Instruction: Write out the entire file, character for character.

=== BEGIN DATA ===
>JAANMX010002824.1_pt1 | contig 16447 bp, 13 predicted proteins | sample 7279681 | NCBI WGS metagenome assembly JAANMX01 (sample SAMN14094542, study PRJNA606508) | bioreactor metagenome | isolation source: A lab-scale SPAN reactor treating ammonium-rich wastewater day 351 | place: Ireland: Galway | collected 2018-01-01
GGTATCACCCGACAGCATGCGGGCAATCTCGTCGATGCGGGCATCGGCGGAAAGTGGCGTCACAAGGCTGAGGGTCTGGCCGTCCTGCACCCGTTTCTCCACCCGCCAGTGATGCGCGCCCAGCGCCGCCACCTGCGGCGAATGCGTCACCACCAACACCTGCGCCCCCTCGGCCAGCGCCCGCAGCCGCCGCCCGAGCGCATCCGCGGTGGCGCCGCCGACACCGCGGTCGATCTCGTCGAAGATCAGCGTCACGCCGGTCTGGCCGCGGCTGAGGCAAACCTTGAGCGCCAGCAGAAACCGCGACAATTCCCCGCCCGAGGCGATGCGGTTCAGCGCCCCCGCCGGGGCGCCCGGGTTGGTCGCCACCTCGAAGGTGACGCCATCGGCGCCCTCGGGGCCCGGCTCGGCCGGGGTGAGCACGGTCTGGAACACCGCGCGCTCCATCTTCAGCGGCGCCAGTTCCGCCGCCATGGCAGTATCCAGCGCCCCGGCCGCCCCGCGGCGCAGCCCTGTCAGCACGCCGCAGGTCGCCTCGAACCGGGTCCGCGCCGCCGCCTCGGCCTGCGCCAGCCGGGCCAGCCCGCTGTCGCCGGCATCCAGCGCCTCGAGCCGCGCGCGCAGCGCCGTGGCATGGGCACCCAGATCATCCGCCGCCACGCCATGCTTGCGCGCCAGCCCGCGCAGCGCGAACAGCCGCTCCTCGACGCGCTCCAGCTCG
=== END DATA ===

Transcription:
>JAANMX010002824.1_pt1 | contig 16447 bp, 13 predicted proteins | sample 7279681 | NCBI WGS metagenome assembly JAANMX01 (sample SAMN14094542, study PRJNA606508) | bioreactor metagenome | isolation source: A lab-scale SPAN reactor treating ammonium-rich wastewater day 351 | place: Ireland: Galway | collected 2018-01-01
GGTATCACCCGACAGCATGCGGGCAATCTCGTCGATGCGGGCATCGGCGGAAAGTGGCGTCACAAGGCTGAGGGTCTGGCCGTCCTGCACCCGTTTCTCCACCCGCCAGTGATGCGCGCCCAGCGCCGCCACCTGCGGCGAATGCGTCACCACCAACACCTGCGCCCCCTCGGCCAGCGCCCGCAGCCGCCGCCCGAGCGCATCCGCGGTGGCGCCGCCGACACCGCGGTCGATCTCGTCGAAGATCAGCGTCACGCCGGTCTGGCCGCGGCTGAGGCAAACCTTGAGCGCCAGCAGAAACCGCGACAATTCCCCGCCCGAGGCGATGCGGTTCAGCGCCCCCGCCGGGGCGCCCGGGTTGGTCGCCACCTCGAAGGTGACGCCATCGGCGCCCTCGGGGCCCGGCTCGGCCGGGGTGAGCACGGTCTGGAACACCGCGCGCTCCATCTTCAGCGGCGCCAGTTCCGCCGCCATGGCAGTATCCAGCGCCCCGGCCGCCCCGCGGCGCAGCCCTGTCAGCACGCCGCAGGTCGCCTCGAACCGGGTCCGCGCCGCCGCCTCGGCCTGCGCCAGCCGGGCCAGCCCGCTGTCGCCGGCATCCAGCGCCTCGAGCCGCGCGCGCAGCGCCGTGGCATGGGCACCCAGATCATCCGCCGCCACGCCATGCTTGCGCGCCAGCCCGCGCAGCGCGAACAGCCGCTCCTCGACGCGCTCCAGCTCG